Martin Scorsese is not one to make family films, let alone produce films on anything but celluloid. Yet, Hugo is just that, a family film shot on digital and available in 3D. However, the film’s content is about the love of cinema and an early case of the necessity of film preservation. These oppositions allow this 2011 fantasy to muster up all sorts of issues and topics, even if it not about the main character’s struggle.

After his father (Jude Law) dies in a museum fire, Hugo Cabret (Asa Butterfield) is taking in by his uncle who is responsible for maintaining the station’s clock. Both Hugo’s father and uncle are expert watchmakers and mechanics, and their talents have been passed down to Hugo. Hugo is puzzled by the automaton that his father was working on prior to his death, of which Hugo believes has a message to him from his father. After a chance meeting with George Méliès (Ben Kingsley) who owns a toy store in the station, Hugo befriends Méliès’ god daughter (Chloë Grace Moretz). Together, the two collaborate to fix the automaton while circumventing the station’s Inspector Gustlav (Sacha Baron Cohen).

While certainly a fantastical film that shows the joys of tinkering and having an acute imagination, Hugo has binary interests that do not commingle well. There is the fantastical element of Hugo meeting and courting Méliès to have a notebook returned, which sparks the spectacle and issues of film history and preservation. Scorsese has a heavy heart for film history and preservation. Any cinephile will have certainly seen film history’s influence on his films; he often times takes shots and scenes directly from canonical films and inserts it into his own. This time, Hugo blatantly reveals the director’s love of film history and merges it with the grandiose nature and spectacle of cinema that once took over the hearts and imaginations of spectators worldwide.

Where Hugo falls flat in telling the story of new relationships between characters, it reaffirms Scorsese’s relationship with film. The most interesting parts are not in the story for Hugo to fix the automaton, but the historical rise, fall, and rediscovery of the first auteur. It factually explains how WWI shook up the world, and spectators no longer wanted the fantastical worlds that Méliès produced. They wanted more social realism that reflected the anxieties of a post-war. It is essentially the historical content that is so fascinating that the fictional narrative is left behind. The climax was a cheap thrill or even a sorry distraction when compared to the lovely recollection of Méliès’ past.

Hugo is an adaptation of a children’s hybrid novel by Brian Selznick who is distant relative of David O. Selznick and Myron Selznick, vital figures of American film history. It is lovely to know that there was cinematic blood looking at the past to educate children of this generation. The film historian in the film, René Tabard (Michael Stuhlbarg), can be seen as a stand in for both Selznick and Scrosese. Scorsese’s choice to film Hugo in digital 3D completely contrasts with the film’s presentation of film history and preservation. The performances themselves were adequate, and it may have been digital’s innate sharpness that does not allow for Kingsley and Cohen to completely disappear into their characters.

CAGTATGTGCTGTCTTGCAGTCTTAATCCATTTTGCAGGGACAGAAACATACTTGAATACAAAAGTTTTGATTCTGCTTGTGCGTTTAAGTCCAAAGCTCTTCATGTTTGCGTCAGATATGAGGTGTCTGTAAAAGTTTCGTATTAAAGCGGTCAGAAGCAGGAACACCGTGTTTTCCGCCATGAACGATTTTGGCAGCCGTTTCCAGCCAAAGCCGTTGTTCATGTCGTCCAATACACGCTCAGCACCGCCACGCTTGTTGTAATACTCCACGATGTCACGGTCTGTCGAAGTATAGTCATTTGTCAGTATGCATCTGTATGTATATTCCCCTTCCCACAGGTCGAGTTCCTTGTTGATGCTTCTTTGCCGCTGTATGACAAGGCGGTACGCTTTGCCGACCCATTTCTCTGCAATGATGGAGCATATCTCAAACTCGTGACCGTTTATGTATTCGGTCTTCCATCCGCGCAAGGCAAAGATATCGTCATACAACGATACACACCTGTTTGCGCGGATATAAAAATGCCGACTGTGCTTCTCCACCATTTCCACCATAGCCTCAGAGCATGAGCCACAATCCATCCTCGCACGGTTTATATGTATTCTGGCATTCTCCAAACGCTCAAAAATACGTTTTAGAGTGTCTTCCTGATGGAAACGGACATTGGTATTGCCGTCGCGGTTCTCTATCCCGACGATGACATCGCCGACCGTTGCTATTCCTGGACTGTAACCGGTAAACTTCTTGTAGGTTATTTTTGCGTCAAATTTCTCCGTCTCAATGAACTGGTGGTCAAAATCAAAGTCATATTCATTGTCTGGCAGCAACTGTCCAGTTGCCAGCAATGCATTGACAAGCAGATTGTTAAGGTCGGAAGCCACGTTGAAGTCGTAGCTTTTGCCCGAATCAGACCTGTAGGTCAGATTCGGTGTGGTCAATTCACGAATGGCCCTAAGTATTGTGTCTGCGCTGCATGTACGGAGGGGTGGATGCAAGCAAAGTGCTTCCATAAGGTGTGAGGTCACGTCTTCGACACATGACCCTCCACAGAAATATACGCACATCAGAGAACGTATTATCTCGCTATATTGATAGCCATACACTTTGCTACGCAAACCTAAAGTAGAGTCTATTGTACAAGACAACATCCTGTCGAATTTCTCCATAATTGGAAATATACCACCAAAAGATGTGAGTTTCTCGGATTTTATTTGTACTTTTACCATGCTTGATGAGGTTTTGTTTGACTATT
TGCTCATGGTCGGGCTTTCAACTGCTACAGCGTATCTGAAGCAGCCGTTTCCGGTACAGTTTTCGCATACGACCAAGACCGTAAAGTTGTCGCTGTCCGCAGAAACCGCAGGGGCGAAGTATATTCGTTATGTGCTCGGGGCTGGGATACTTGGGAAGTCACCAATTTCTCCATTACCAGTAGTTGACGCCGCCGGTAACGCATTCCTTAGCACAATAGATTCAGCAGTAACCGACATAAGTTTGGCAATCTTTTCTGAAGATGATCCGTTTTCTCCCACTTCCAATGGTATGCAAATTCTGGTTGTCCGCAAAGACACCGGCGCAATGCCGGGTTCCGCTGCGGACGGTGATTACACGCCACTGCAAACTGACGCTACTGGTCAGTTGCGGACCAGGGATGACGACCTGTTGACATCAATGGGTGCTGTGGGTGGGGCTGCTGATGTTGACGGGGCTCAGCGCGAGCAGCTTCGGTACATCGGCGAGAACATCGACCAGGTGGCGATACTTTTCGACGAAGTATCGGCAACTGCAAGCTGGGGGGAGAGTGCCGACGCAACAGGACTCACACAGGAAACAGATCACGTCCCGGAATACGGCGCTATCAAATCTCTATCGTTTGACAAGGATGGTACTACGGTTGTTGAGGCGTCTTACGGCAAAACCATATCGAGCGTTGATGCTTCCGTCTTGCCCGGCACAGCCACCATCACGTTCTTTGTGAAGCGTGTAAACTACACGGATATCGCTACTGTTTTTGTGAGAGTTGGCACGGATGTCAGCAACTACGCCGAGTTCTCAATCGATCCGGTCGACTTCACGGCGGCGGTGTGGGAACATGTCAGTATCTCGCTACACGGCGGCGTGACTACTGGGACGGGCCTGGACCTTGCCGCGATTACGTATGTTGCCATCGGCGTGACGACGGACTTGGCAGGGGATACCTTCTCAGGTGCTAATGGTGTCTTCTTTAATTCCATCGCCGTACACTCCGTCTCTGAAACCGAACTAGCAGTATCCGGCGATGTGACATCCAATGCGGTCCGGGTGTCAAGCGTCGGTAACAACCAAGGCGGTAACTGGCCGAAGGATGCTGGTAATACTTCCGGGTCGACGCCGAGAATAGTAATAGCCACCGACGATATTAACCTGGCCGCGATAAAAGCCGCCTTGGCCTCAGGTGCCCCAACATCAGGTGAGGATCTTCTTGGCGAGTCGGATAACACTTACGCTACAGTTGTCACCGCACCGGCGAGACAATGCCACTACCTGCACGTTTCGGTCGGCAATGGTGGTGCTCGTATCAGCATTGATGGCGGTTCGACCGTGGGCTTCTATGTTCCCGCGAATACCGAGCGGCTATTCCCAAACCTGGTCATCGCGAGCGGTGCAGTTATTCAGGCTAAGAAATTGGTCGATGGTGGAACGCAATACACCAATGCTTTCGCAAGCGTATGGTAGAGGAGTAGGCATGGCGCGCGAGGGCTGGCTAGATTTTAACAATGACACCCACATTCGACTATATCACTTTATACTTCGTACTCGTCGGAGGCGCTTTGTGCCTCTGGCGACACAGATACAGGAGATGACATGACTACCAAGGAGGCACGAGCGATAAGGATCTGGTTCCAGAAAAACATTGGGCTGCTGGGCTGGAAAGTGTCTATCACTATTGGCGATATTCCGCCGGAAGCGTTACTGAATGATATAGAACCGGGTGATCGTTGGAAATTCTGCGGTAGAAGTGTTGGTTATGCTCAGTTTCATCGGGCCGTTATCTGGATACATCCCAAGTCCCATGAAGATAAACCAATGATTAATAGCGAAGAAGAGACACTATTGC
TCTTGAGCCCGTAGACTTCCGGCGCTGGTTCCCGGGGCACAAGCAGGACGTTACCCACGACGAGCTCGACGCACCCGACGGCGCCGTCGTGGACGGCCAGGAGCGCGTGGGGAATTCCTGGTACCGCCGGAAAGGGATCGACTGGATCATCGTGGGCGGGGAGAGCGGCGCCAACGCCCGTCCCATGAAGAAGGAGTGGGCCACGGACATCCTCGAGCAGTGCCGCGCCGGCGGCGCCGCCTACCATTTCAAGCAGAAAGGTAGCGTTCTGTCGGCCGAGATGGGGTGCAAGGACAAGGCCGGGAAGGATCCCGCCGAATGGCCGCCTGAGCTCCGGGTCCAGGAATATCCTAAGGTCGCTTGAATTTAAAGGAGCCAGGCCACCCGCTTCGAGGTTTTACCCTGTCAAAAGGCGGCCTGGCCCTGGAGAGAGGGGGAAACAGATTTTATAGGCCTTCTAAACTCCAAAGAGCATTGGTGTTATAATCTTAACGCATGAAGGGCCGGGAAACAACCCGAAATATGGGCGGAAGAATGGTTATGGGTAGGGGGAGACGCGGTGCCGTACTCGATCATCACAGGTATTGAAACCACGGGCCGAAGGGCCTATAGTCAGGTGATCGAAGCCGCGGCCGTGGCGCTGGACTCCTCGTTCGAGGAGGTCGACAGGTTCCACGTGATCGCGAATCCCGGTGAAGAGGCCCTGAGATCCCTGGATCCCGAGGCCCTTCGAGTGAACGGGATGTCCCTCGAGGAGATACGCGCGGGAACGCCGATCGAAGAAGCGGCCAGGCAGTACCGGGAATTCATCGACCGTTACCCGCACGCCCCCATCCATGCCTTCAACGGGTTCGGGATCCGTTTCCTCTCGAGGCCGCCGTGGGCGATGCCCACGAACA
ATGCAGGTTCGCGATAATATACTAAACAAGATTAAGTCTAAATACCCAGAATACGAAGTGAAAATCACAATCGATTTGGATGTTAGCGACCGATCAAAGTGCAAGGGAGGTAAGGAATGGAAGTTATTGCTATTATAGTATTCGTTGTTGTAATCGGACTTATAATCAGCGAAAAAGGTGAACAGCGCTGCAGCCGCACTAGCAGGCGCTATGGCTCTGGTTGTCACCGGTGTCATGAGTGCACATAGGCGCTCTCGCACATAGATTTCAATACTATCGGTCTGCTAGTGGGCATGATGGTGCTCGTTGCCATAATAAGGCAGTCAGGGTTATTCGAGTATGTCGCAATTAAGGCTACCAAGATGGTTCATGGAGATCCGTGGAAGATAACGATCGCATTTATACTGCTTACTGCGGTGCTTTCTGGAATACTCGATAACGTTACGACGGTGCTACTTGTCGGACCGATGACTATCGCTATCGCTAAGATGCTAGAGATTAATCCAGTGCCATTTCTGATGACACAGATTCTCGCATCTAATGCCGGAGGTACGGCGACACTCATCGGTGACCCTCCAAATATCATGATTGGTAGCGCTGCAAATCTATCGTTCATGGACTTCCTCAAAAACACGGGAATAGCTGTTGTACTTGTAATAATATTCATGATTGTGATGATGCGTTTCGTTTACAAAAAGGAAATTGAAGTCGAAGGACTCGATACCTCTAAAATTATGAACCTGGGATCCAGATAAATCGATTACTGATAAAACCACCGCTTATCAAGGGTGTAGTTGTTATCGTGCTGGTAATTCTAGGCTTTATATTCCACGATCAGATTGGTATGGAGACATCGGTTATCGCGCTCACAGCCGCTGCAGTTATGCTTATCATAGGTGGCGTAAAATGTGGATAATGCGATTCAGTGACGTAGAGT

3D certainly allows the objects to pop out, but nothing is all that spectacular. There is pleasure in knowing that Scorsese did not attempt to litter the screen with visuals meant to lash out at the spectator. The visuals were subdued and provided depth. The quality of the picture is superb; freckles and pores on the faces of these young children are clear and sharp. The glasses make the film one stop darker. I played with the glasses taking them on and off as if it I were at an optometrist updating my contact lens prescription. However, it is the fact that I began playing with my glasses that shows that the film had not properly sutured me into the narrative. I have been critical of 3D in the past and now that I have seen a 3D film that has not been retro-fitted with the technology I reaffirm my position as heavily critical of 3D cinema.

Hugo is a pre-amble to this winter season’s children’s fare as Steven Speilberg’s first splash into 3D and a CGI world of The Adventures of TinTin is also an adaptation of a beloved children’s franchise. Although Spielberg has attracted family audiences throughout his career, Hugo is a first for Scorsese to target that demographic. Yet, both are showing signs of finally adapting to a post-celluloid world, even if it is for just an eye-blink.

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